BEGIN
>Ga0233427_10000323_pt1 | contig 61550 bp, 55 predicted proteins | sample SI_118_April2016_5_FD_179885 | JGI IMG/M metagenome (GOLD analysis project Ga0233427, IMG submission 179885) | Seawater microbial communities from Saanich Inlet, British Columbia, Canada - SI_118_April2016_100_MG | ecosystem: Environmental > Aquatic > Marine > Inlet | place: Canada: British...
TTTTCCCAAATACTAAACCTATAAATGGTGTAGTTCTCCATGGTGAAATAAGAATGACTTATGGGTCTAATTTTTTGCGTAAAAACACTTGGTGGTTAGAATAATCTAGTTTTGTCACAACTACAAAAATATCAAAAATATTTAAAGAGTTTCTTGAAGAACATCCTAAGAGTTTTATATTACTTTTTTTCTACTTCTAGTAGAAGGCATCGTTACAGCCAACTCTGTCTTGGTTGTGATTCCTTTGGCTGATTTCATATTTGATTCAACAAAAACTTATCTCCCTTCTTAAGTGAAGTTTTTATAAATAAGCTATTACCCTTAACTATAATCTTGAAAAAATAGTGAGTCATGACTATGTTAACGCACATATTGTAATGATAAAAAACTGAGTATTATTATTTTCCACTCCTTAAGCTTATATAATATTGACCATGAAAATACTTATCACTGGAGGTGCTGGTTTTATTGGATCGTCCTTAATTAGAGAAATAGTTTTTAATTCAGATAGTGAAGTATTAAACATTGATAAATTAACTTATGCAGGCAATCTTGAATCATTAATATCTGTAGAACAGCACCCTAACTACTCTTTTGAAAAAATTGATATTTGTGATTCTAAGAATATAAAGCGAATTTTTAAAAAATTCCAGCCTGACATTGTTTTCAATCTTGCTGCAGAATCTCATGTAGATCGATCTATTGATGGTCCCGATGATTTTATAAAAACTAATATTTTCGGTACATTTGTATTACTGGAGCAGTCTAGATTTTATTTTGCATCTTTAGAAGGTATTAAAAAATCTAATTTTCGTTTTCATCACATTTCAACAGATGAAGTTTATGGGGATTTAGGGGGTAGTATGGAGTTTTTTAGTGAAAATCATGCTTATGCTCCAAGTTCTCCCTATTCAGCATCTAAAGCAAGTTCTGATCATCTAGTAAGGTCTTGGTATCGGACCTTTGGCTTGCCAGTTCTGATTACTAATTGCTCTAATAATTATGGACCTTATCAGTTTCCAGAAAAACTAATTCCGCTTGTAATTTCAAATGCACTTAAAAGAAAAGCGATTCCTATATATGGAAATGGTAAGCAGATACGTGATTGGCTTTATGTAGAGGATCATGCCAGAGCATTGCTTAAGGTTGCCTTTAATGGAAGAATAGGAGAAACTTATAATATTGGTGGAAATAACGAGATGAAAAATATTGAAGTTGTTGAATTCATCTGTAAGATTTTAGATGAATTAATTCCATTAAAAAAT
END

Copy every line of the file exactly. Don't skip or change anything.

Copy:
>Ga0233427_10000323_pt1 | contig 61550 bp, 55 predicted proteins | sample SI_118_April2016_5_FD_179885 | JGI IMG/M metagenome (GOLD analysis project Ga0233427, IMG submission 179885) | Seawater microbial communities from Saanich Inlet, British Columbia, Canada - SI_118_April2016_100_MG | ecosystem: Environmental > Aquatic > Marine > Inlet | place: Canada: British...
TTTTCCCAAATACTAAACCTATAAATGGTGTAGTTCTCCATGGTGAAATAAGAATGACTTATGGGTCTAATTTTTTGCGTAAAAACACTTGGTGGTTAGAATAATCTAGTTTTGTCACAACTACAAAAATATCAAAAATATTTAAAGAGTTTCTTGAAGAACATCCTAAGAGTTTTATATTACTTTTTTTCTACTTCTAGTAGAAGGCATCGTTACAGCCAACTCTGTCTTGGTTGTGATTCCTTTGGCTGATTTCATATTTGATTCAACAAAAACTTATCTCCCTTCTTAAGTGAAGTTTTTATAAATAAGCTATTACCCTTAACTATAATCTTGAAAAAATAGTGAGTCATGACTATGTTAACGCACATATTGTAATGATAAAAAACTGAGTATTATTATTTTCCACTCCTTAAGCTTATATAATATTGACCATGAAAATACTTATCACTGGAGGTGCTGGTTTTATTGGATCGTCCTTAATTAGAGAAATAGTTTTTAATTCAGATAGTGAAGTATTAAACATTGATAAATTAACTTATGCAGGCAATCTTGAATCATTAATATCTGTAGAACAGCACCCTAACTACTCTTTTGAAAAAATTGATATTTGTGATTCTAAGAATATAAAGCGAATTTTTAAAAAATTCCAGCCTGACATTGTTTTCAATCTTGCTGCAGAATCTCATGTAGATCGATCTATTGATGGTCCCGATGATTTTATAAAAACTAATATTTTCGGTACATTTGTATTACTGGAGCAGTCTAGATTTTATTTTGCATCTTTAGAAGGTATTAAAAAATCTAATTTTCGTTTTCATCACATTTCAACAGATGAAGTTTATGGGGATTTAGGGGGTAGTATGGAGTTTTTTAGTGAAAATCATGCTTATGCTCCAAGTTCTCCCTATTCAGCATCTAAAGCAAGTTCTGATCATCTAGTAAGGTCTTGGTATCGGACCTTTGGCTTGCCAGTTCTGATTACTAATTGCTCTAATAATTATGGACCTTATCAGTTTCCAGAAAAACTAATTCCGCTTGTAATTTCAAATGCACTTAAAAGAAAAGCGATTCCTATATATGGAAATGGTAAGCAGATACGTGATTGGCTTTATGTAGAGGATCATGCCAGAGCATTGCTTAAGGTTGCCTTTAATGGAAGAATAGGAGAAACTTATAATATTGGTGGAAATAACGAGATGAAAAATATTGAAGTTGTTGAATTCATCTGTAAGATTTTAGATGAATTAATTCCATTAAAAAAT